Editorial Reviews for this title:
Combines the intimacy of a memoir with the epic sweep of a great novel. Chang tells the story of three women--the author, her mother, and her grandmother--whose fortunes mirror the tumultuous history of 20th-century China. 4 cassettes.
In Wild Swans Jung Chang recounts the evocative, unsettling, and insistently gripping story of how three generations of women in her family fared in the political maelstrom of China during the 20th century. Chang's grandmother was a warlord's concubine. Her gently raised mother struggled with hardships in the early days of Mao's revolution and rose, like her husband, to a prominent position in the Communist Party before being denounced during the Cultural Revolution. Chang herself marched, worked, and breathed for Mao until doubt crept in over the excesses of his policies and purges. Born just a few decades apart, their lives overlap with the end of the warlords' regime and overthrow of the Japanese occupation, violent struggles between the Kuomintang and the Communists to carve up China, and, most poignant for the author, the vicious cycle of purges orchestrated by Chairman Mao that discredited and crushed millions of people, including her parents.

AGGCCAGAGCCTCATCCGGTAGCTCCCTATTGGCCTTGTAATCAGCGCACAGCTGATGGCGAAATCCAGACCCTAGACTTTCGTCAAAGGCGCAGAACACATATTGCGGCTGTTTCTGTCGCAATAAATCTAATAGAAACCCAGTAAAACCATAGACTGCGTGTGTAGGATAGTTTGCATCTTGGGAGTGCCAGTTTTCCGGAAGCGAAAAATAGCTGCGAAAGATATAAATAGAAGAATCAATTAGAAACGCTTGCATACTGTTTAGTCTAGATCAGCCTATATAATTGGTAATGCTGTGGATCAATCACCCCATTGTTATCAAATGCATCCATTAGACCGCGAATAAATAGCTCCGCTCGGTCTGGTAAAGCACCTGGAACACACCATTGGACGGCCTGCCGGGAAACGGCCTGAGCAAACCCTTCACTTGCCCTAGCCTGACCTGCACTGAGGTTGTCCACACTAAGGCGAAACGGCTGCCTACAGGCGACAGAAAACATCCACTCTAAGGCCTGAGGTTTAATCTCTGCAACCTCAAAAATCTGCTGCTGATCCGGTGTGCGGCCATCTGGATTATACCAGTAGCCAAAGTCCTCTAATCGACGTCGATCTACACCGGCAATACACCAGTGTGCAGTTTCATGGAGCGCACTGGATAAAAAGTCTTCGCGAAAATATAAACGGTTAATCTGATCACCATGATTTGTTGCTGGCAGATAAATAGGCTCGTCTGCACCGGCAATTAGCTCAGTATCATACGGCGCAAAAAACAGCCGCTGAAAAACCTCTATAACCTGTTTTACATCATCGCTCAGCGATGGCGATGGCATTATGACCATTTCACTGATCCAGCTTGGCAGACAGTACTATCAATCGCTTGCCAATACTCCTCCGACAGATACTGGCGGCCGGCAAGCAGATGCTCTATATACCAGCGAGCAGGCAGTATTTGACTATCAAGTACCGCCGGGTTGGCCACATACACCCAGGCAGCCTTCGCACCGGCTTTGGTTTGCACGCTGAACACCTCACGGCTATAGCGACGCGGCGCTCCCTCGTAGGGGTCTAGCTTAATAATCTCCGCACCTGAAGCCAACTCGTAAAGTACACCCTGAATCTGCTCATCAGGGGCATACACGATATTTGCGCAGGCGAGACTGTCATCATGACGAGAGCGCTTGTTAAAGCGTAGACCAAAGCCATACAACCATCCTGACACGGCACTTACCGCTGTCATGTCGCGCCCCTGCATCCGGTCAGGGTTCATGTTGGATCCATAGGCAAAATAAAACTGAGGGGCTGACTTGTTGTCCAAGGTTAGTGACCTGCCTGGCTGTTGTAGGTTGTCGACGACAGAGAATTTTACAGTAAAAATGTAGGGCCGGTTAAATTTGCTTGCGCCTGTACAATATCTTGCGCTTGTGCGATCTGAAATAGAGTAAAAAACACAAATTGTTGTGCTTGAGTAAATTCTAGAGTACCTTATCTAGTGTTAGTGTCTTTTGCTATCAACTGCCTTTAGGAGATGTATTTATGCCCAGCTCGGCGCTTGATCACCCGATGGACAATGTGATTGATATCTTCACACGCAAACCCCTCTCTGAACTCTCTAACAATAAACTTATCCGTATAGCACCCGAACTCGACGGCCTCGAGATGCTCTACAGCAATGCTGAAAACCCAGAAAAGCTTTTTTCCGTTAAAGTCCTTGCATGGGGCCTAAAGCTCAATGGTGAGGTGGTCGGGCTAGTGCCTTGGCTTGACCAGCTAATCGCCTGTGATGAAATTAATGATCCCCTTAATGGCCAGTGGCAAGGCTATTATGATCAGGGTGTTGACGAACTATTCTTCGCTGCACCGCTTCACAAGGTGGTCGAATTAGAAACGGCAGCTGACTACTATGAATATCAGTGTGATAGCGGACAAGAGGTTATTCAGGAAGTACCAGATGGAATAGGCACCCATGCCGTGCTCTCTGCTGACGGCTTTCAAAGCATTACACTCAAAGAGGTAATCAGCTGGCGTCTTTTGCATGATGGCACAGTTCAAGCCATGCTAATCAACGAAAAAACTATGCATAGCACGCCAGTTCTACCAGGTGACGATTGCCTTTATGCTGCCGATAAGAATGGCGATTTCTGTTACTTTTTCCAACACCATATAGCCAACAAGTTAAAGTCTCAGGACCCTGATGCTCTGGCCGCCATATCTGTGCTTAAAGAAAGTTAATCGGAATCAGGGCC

"This is a powerful, moving, at times shocking account of three generations of Chinese women, as compelling as Amy Tan." --Mary Morris.
"An evocative, often astonishing view of life in a changing China." -- The New York Times
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